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:: The Longest Yard

I know there are some people who just don’t like Adam Sandler. I am not one of those people. Call me a sucker, but I can’t go past that goofy Bart Simpson-esque ‘I didn’t do it’ grin. Although there are a few of his films, alright, the majority of his films, that simply don’t do it for me, I always go into a new Sandler film with a glimmer of hope that another ‘Happy Gilmore’ lies in wait.

Regardless of what can be said about the plot, character development and the merits or otherwise of the Sandler grin, the inescapable appeal of his films are the plethora of new and inventive ways to execute a sight gag. When the premise of the film goes like this - Tough nut cons locked up in a Texas prison with nothing but a ton of pent up aggression are offered the chance to play grid iron against the prison guards who hold the keys to their every freedom - it just screams Marx Brothers on speed. Well, speed and a six pack of bundy and cola.

Paul Crewe (Adam Sandler) is an ex pro grid iron player, at least I think that is what NFL refers to, the film didn’t make me any the wiser and not being from Sydney or Brisbane I still can’t even tell the difference between Aussie League and Union, I digress. Crewe, a star quarterback, gets banned from the game for “point shaving”, again no idea what that actually means, “throwing the game’ will suffice, is consequently indicted on fraud related charges and loses the will to do anything useful with his life. After drinking the better part of a slab steals his rich girlfriend’s (Courtney Cox) hotted up car and has some fun playing dodge with half the city’s police force. It is probably at this point that I should mention that anyone with any strong opinions about drink driving should definitely not go to this film. Despite the unapologetic tacit encouragement of this horrendous exploit and therein despite myself, I laughed out loud during parts of that scene. I don’t know what that says about me, perhaps I shouldn’t ask.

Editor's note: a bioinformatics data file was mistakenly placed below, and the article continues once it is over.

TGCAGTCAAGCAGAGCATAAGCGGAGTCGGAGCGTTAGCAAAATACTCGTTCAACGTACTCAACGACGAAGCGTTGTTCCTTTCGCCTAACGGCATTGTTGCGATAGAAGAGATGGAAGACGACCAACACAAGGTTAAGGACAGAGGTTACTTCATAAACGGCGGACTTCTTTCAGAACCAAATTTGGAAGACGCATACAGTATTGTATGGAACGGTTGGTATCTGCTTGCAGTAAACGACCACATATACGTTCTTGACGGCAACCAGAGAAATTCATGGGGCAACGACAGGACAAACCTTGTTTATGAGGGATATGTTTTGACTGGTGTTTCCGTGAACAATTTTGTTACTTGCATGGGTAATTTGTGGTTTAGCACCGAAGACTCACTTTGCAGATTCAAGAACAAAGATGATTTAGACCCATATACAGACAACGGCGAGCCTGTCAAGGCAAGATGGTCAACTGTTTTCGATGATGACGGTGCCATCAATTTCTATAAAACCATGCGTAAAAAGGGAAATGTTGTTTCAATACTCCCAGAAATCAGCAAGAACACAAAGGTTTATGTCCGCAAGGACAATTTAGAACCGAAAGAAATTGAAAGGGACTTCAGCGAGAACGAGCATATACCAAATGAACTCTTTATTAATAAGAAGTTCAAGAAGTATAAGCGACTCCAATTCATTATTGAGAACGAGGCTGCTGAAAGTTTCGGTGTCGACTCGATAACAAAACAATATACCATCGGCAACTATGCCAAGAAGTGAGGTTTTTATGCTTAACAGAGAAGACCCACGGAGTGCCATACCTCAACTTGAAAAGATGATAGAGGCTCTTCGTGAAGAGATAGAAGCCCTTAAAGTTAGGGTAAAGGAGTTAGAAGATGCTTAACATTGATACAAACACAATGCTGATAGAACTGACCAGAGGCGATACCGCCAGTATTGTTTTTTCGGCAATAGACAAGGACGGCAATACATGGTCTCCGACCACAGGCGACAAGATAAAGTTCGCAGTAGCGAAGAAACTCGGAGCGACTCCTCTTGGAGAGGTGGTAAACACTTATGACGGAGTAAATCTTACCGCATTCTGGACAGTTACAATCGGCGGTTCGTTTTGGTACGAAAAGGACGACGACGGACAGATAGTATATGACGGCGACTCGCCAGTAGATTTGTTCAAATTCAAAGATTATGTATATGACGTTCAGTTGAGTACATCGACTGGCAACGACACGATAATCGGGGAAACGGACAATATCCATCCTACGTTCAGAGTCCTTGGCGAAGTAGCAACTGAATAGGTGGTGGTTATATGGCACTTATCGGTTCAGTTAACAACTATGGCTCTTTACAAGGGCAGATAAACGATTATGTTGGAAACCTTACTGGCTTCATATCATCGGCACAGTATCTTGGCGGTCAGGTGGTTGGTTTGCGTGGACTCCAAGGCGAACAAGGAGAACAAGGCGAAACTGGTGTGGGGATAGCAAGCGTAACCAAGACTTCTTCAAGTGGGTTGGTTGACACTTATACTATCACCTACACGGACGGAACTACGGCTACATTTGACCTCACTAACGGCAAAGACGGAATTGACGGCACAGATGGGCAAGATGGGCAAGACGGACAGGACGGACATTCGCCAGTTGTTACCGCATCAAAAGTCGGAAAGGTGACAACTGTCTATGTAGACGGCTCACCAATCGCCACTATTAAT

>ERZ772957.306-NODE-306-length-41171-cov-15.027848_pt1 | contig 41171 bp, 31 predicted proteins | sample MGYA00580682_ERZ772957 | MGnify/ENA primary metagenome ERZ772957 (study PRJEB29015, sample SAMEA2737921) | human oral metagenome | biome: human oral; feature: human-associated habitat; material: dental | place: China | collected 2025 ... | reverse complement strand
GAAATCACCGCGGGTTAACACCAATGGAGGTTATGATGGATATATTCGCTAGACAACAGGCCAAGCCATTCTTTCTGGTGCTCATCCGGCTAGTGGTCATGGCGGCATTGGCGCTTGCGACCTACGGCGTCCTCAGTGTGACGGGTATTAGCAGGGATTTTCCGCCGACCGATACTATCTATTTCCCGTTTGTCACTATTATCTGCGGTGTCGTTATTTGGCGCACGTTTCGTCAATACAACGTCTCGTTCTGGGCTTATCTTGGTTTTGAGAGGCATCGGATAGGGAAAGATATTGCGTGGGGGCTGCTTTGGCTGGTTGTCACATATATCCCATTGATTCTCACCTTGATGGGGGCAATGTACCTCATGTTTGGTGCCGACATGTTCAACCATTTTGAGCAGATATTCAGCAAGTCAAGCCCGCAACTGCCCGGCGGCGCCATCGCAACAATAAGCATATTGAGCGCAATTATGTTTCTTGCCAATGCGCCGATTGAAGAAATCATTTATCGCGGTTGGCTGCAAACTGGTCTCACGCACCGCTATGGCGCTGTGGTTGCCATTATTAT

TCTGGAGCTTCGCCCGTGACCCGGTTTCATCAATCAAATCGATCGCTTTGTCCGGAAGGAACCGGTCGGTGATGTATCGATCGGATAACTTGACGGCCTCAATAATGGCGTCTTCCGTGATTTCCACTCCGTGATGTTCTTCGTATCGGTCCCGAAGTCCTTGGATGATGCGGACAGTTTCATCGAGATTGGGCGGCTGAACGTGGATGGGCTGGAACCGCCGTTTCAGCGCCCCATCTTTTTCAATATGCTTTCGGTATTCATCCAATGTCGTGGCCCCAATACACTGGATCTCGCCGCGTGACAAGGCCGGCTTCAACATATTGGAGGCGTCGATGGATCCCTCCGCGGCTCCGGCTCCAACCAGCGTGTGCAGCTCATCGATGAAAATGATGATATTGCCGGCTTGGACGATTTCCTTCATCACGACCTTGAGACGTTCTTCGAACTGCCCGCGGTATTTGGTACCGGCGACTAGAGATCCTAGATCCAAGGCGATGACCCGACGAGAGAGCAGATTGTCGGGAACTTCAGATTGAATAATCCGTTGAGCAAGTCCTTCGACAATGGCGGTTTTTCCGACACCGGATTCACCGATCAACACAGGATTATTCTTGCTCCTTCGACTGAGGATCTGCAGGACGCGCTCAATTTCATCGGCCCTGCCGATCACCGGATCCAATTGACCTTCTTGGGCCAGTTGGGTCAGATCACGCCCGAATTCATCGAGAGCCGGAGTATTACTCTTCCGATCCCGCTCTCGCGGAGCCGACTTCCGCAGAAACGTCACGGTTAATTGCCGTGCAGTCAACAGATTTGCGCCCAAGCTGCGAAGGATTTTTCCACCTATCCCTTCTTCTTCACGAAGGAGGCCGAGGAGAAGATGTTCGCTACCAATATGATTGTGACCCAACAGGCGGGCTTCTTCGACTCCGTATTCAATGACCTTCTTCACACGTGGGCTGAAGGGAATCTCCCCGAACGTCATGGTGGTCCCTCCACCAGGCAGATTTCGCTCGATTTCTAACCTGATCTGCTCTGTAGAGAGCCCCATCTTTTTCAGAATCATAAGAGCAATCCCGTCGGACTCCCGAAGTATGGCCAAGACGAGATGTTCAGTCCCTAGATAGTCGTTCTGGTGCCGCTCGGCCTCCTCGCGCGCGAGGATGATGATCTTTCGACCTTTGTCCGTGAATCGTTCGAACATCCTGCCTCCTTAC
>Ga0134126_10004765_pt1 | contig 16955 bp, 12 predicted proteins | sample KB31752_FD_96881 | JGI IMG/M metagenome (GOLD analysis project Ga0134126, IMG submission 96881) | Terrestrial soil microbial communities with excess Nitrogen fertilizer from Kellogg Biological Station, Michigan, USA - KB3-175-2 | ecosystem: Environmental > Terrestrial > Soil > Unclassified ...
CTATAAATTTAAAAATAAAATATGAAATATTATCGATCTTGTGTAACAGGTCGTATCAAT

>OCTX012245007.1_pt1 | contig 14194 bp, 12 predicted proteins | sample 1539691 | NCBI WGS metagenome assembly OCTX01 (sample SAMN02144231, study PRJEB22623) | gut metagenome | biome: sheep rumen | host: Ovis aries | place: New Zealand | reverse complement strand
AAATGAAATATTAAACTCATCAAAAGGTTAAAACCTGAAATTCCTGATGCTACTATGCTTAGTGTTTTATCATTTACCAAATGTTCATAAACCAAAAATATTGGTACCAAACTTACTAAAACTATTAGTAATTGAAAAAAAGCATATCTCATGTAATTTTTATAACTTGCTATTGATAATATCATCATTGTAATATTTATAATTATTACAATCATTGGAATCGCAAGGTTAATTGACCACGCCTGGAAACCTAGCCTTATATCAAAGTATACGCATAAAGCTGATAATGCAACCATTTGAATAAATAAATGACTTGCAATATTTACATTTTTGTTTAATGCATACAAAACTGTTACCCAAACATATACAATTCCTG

Crewe ends up in a Texas prison serving a 3 year stint under the watchful eye of the somewhat sinister Warden Hazen, played by James Cromwell in a similar role to his police chief in LA Confidential. Warden Hazen, no longer content with merely residing over a bunch of cons, has ambitions to reside over the entire state of Texas and has come up with the interesting notion that ensuring that his team of prison guards win the national grid iron finals will garner him the requisite level of public notoriety to secure victory at the next elections for Governor. He therefore forces Crewe to assemble a football team from amongst the prison population to play against the guards in a warm up match, which he does with the help of Caretaker (Chris Rock) whose talent is smuggling in anything from the outside in birthday cakes and Coach Scarborough, played by Burt Reynolds who was the star of the original 1974 film. Henceforth the Mean Machine or as they are otherwise penned, Paul’s ‘Motley’ Crewe are born.

Unfortunately the film has none of the humour of a good Sandler film and although plenty in number the sight gags are all just a bit cheap and nasty. You might as well be watching rock n roll wrestling. All I can say is, boys, specifically 16 year old boys, or men with 16 year old tendencies, they’ll dig it. Everyone else, wait for the next Happy Gilmore.